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We were surrounded by yellows on the trek (and a little red, orange and pink) what with all the lupine in bloom…

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of course, monkeyflower…


I finally identified what this is (and it came in many shades)…it is wild radish and is quite tasty!

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Caught our first glimpse of the Golden Gate (but was not golden in this light…couldn’t even see the tops)…

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A plethora of cormorants and gulls…Gulps of cormorants, rookery, sunning, swimming…

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and thickets where if we spent some time we would probably see many species…


We circled up behind the Palace of Fine Arts where we had been the week before visiting the “Intimate Impressionism” show. I did not know there was a nice dome on the back…but the redtails were circling…

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We went down and around the golf course (watching our heads for errant golf balls)…

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and in these trees saw juvenile redtails learning stuff that birds learn when they fledge out of their nests…


Once we came around the golf course we walked down the trail the way we had come…

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Harbor seals were up on the rock (definitely not “sunning” themselves).


Oyster catchers (almost bright enough to see their flame scarlet bill with its orange yellow tip).

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Back to the parking lot and down the hill to the Cliff House for (wait for it…) Popovers and this view…

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As we walked back up the hill to our car we saw a redtail motionless on a draft having a good ride before he bore down on an unsuspecting rodent…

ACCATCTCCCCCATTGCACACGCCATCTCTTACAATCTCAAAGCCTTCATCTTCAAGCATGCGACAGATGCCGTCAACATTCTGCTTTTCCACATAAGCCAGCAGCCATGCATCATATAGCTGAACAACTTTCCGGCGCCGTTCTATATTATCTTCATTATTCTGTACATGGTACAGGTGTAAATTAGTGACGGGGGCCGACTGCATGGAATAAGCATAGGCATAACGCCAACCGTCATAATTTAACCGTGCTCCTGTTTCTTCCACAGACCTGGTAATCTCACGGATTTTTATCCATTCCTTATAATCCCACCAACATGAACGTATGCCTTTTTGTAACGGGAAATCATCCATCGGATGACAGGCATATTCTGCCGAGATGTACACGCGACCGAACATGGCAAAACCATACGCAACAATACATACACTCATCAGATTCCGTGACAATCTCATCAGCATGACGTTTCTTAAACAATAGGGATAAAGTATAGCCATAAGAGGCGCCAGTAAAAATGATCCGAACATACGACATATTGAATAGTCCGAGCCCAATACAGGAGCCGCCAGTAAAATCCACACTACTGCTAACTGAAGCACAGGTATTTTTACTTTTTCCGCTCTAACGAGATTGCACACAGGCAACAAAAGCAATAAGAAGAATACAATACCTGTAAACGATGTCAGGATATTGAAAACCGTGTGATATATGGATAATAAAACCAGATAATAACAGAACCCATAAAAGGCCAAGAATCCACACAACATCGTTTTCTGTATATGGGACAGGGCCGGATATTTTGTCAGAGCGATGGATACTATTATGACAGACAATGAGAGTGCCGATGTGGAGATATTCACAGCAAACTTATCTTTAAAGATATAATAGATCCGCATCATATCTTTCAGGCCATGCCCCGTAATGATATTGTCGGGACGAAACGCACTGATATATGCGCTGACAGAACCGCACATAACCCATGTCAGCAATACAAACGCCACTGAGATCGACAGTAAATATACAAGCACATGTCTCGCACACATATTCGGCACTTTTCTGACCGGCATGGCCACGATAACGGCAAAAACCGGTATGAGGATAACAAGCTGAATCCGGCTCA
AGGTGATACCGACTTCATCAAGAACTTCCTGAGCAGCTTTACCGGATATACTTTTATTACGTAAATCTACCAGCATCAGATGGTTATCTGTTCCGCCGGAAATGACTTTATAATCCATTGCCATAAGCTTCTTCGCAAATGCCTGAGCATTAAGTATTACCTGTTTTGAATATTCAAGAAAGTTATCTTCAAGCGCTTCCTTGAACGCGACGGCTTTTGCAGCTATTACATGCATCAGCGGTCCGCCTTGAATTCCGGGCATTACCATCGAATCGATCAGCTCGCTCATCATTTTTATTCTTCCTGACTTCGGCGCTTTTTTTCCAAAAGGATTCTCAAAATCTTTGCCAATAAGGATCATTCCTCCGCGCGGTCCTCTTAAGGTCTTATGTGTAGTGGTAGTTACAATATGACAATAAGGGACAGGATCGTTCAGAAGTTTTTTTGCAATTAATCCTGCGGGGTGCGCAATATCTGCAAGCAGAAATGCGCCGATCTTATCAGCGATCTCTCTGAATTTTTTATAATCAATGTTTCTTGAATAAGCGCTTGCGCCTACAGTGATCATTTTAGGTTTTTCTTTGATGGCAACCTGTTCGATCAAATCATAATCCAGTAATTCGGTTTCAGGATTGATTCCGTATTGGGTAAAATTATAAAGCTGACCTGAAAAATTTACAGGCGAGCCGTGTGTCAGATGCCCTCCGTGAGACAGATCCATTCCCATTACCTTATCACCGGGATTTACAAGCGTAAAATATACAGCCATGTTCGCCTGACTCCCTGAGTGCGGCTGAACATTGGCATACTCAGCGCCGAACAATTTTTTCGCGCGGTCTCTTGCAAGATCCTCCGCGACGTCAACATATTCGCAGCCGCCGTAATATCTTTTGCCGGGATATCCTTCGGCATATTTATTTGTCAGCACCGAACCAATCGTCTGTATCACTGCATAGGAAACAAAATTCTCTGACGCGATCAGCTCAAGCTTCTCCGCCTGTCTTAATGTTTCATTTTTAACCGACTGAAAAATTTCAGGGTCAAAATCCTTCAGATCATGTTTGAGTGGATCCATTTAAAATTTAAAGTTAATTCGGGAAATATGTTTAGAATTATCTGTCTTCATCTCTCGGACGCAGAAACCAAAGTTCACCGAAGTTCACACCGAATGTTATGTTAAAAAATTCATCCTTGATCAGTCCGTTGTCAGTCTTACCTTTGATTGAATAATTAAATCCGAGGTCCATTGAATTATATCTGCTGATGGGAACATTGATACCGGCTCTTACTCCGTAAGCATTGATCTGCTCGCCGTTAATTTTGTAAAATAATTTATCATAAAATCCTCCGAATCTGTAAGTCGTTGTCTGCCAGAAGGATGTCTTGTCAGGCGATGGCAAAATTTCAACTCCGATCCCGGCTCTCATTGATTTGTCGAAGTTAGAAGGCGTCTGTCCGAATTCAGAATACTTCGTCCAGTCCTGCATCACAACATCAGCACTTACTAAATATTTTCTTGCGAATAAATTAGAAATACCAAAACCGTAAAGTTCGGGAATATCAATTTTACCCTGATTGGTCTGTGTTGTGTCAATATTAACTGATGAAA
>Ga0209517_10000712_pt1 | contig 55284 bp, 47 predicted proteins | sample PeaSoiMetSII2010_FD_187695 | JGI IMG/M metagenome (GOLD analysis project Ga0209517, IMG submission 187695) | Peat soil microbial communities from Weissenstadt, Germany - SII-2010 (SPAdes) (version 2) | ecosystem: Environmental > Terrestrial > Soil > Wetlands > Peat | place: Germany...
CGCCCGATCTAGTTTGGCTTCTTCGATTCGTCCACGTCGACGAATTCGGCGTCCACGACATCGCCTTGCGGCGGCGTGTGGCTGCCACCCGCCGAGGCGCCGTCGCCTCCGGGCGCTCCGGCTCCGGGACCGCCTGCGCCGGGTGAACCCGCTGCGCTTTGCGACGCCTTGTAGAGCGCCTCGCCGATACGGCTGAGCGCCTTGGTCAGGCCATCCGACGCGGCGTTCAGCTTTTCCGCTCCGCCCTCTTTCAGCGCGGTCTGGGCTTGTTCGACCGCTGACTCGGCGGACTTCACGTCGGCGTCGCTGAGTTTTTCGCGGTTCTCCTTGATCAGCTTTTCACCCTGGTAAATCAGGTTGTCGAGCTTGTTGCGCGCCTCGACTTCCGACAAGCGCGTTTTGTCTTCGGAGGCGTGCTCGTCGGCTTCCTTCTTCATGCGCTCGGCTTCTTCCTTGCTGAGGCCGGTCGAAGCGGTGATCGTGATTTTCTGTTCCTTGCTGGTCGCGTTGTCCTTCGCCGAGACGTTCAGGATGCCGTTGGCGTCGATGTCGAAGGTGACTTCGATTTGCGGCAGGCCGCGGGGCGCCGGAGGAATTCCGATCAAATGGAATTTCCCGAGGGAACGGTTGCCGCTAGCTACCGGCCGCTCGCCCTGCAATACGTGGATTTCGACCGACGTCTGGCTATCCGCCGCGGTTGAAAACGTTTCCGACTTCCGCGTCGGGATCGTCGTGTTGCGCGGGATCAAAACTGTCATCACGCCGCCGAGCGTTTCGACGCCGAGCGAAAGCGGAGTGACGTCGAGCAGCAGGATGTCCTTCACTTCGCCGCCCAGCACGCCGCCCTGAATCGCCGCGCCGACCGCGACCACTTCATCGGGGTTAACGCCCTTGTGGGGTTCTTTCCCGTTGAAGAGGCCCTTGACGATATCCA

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The graffiti on the sidewalk said it all…



Eagles, Red-tails, and Bobcats…

April’s birding field trip was close to home. Kind of happy not to have to get up at the crack of dawn to travel for an hour to get to the location. Saturday we just had to go 5 minutes to the Valle Vista Staging Area of the San Leandro Reservoir. Typical California rolling hills, covered with green because we have had some rain the last couple of weeks. The Reservoir is still very low, however.


We took off from the parking lot…this is a tree swallow…


This area needs a permit from EBMUD for entry but they are easy to get online if you want to take this trail. It goes off into some woods.


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Then it meets up with a bridge over a river…



As I always say, the mark of a good bridge is its rust and lichen…

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For the group I was with, the mark of a good bridge was the Wood Ducks in the water…but I missed them…got the flowers, though…

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We continued walking toward the reservoir…


We came to the water and its Great Blue Herons as well as Cormorants and ducks…


and then the best sighting of the day happened…


and he soared…an immature Bald Eagle…


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Lots of Bluebird boxes around…(a swallow on top of this one)…